Smithsonian National Museum of Natural History Geologic Time The Story of a Changing Earth
Presented by the Department of Paleobiology.
The Cretaceous
Terrestrial Life through the Cretaceous
Life in the Cretaceous Seas
Extinction of the Dinosaurs
Continents and Greenhouse Climates
Leaf related to the gooseberry family
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Tyrannosaurus rex
Triceratops prorsus
Edmontosaurus annectens
Bennettitalean trunks
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Foundational Concepts
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Earth Processes
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Terrestrial Life through the Cretaceous
Many new groups of organisms (plants and animals) evolved during the Cretaceous. Near the beginning of the Cretaceous, around 120 million years ago, new groups of dinosaurs originated, including ceratopsians (plant-eating dinosaurs with horns on the head, such as Triceratops), pachycephalosaurs (smaller dome-headed, plant-eating dinosaurs), and hadrosaurs (‘duck-billed’ dinosaurs such as Edmontosaurus). The earliest marsupial, monotreme, and placental mammals appeared during the middle part of the Cretaceous. In addition, a now-extinct group of rodent-like forms, the multituberculates, known from the Jurassic, had become common in Asia and North America. Although many types of mammals were present, they were a relatively inconspicuous part of the fauna until the succeeding Paleocene Epoch. The first birds had appeared in the Late Jurassic, but they began to diversify during the Cretaceous. They still shared the skies with flying reptiles, the pterosaurs. Terrestrial reptiles such as snakes, lizards, and sphenodontians became more common as well.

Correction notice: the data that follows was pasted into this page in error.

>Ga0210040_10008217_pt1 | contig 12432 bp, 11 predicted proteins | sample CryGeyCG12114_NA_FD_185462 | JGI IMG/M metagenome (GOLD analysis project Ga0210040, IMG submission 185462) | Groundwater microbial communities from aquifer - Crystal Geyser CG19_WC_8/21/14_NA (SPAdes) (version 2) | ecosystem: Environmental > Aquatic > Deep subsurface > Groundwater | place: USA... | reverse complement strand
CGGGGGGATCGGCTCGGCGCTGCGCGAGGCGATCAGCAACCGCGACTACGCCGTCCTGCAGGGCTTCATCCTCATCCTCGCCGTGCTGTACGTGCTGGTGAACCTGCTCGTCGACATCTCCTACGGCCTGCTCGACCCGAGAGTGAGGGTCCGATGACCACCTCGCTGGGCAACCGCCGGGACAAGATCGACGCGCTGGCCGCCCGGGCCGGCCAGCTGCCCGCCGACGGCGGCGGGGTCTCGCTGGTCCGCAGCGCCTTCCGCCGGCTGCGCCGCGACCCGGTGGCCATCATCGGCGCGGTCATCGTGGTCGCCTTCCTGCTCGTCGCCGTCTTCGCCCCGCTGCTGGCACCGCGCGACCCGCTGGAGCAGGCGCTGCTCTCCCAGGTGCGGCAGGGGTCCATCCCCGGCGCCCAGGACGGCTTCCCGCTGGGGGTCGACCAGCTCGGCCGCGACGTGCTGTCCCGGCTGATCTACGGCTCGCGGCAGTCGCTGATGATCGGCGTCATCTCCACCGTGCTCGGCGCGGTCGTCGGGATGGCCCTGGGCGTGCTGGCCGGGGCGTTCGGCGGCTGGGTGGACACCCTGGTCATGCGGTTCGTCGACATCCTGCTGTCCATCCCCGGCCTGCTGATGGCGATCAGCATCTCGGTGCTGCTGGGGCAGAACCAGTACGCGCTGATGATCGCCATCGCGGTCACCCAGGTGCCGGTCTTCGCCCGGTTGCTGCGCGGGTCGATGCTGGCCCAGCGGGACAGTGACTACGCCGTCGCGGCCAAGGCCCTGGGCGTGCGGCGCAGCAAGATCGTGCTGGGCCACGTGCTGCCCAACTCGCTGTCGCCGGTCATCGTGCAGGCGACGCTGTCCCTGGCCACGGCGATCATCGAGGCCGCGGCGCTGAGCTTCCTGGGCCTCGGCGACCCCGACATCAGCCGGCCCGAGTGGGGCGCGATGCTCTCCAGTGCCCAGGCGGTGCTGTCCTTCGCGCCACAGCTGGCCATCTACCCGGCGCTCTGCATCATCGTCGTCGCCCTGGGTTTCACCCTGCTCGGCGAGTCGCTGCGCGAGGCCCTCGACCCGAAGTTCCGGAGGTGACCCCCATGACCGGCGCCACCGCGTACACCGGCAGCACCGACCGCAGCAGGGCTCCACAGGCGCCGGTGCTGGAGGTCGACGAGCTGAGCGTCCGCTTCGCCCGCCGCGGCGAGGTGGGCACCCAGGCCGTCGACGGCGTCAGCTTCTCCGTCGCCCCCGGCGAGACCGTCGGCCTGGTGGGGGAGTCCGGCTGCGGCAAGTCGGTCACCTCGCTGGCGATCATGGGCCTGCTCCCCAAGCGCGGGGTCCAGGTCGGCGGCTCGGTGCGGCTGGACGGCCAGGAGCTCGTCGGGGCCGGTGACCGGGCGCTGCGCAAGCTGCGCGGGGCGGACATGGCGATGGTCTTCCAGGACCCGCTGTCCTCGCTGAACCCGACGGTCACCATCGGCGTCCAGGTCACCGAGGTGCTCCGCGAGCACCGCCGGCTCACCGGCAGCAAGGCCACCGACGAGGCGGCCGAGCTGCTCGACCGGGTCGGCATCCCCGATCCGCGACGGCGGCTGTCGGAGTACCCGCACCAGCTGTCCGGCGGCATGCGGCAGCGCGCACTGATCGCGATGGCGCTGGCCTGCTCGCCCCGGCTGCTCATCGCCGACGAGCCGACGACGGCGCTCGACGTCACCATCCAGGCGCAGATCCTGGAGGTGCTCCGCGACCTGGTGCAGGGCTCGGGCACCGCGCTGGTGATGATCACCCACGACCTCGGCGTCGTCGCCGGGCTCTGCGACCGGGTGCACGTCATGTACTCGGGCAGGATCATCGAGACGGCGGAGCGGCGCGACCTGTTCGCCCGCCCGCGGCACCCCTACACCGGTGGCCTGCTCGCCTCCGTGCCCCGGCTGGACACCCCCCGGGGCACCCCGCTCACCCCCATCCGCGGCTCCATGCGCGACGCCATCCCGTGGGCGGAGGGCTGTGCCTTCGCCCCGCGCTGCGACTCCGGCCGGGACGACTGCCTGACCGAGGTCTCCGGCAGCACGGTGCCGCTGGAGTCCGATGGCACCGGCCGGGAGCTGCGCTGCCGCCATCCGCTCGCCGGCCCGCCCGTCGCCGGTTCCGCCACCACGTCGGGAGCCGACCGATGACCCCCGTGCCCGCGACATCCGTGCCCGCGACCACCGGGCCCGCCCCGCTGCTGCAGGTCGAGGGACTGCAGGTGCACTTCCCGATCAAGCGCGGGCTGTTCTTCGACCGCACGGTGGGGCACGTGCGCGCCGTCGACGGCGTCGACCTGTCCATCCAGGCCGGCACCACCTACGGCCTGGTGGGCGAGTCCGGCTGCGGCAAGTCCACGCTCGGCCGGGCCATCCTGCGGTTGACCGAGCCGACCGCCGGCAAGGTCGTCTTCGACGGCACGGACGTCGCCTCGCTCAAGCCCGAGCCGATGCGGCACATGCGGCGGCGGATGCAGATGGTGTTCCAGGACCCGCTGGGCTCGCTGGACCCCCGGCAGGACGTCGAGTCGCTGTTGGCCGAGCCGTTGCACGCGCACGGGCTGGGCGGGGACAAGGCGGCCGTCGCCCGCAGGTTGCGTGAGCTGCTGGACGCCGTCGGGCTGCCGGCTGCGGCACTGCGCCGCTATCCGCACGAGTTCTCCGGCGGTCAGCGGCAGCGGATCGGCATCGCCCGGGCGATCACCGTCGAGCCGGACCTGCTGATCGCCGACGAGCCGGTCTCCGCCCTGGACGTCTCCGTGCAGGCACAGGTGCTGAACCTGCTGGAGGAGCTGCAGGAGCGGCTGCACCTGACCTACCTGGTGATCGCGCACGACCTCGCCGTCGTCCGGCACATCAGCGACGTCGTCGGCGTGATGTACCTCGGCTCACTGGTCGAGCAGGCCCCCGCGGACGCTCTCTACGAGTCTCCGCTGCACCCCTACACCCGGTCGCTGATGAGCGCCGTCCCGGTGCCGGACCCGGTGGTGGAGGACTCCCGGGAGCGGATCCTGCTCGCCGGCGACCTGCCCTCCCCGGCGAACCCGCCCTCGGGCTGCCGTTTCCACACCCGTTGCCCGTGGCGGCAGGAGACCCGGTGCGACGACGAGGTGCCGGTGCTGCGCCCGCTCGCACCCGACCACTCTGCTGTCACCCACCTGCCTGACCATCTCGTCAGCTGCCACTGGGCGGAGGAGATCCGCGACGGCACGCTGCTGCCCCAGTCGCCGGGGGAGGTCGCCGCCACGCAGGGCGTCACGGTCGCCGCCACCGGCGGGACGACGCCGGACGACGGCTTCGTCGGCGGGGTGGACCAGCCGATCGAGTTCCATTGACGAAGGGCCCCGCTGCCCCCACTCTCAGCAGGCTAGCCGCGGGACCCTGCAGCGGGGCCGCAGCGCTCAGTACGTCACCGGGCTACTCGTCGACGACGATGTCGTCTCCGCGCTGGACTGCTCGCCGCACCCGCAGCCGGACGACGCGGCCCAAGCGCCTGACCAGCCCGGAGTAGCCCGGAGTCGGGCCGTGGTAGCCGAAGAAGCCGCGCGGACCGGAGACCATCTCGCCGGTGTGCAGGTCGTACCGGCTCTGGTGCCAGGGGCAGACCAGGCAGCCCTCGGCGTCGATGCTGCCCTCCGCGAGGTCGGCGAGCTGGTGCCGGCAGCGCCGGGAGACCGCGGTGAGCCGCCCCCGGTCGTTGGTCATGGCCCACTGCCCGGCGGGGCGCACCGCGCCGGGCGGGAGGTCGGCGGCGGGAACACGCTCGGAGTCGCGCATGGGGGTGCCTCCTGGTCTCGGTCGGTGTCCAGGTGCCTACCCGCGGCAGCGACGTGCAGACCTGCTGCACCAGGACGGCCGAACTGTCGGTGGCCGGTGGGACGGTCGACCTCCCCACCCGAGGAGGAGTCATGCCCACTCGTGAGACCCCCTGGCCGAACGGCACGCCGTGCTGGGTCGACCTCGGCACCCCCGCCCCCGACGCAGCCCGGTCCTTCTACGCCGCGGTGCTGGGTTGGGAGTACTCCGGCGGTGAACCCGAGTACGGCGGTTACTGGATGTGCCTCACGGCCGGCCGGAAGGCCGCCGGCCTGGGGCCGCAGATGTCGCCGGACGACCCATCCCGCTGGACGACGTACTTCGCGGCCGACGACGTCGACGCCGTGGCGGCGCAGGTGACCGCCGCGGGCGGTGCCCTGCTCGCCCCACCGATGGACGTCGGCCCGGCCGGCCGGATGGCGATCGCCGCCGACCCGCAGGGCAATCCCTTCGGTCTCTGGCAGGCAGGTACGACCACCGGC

The terrestrial environments in which Early Cretaceous animals lived were still dominated by ferns, seed ferns, Bennettitaleans, conifers, and cycads, but angiosperms (flowering plants) also became part of the flora at this time, about 135 million years ago. Angiosperms diversified rapidly, and by the end of the Cretaceous were by far the most diverse group of terrestrial plants. Many explanations have been offered for their rapid diversification, but the true explanation is probably quite complex. Some Cretaceous flowering plants may have had their seeds dispersed by animals, but that was also true of other kinds of plants. Today, some species of flowering plants grow rapidly compared with living conifers and cycads, so perhaps the success of their Cretaceous ancestors was related to their rapid growth. Another explanation is that many angiosperms are pollinated by insects; insect pollination is thought to increase the rate at which new species evolve. However, several other groups of Cretaceous plants were also insect-pollinated. Whatever the reasons for the success of the angiosperms, many new groups of insects evolved during the Cretaceous, including the oldest known ants and bees as well as newly evolved groups of pollinating species such as flies, beetles, wasps, and moths. Some paleontologists think that the coincident evolution of these insect groups and the diversification of flowering plants is an example of the process of coevolution, in which two different types of organisms (such as an insect and plant) become specifically adapted to one another. Insects also evolved more types of feeding behavior both in quiet-water habitats such as lakes and in flowing-water habitats.

Overview | Terrestrial Life through the Cretaceous | Life in the Cretaceous Seas
Extinction of the Dinosaurs | Shifting Continents and Greenhouse Climates

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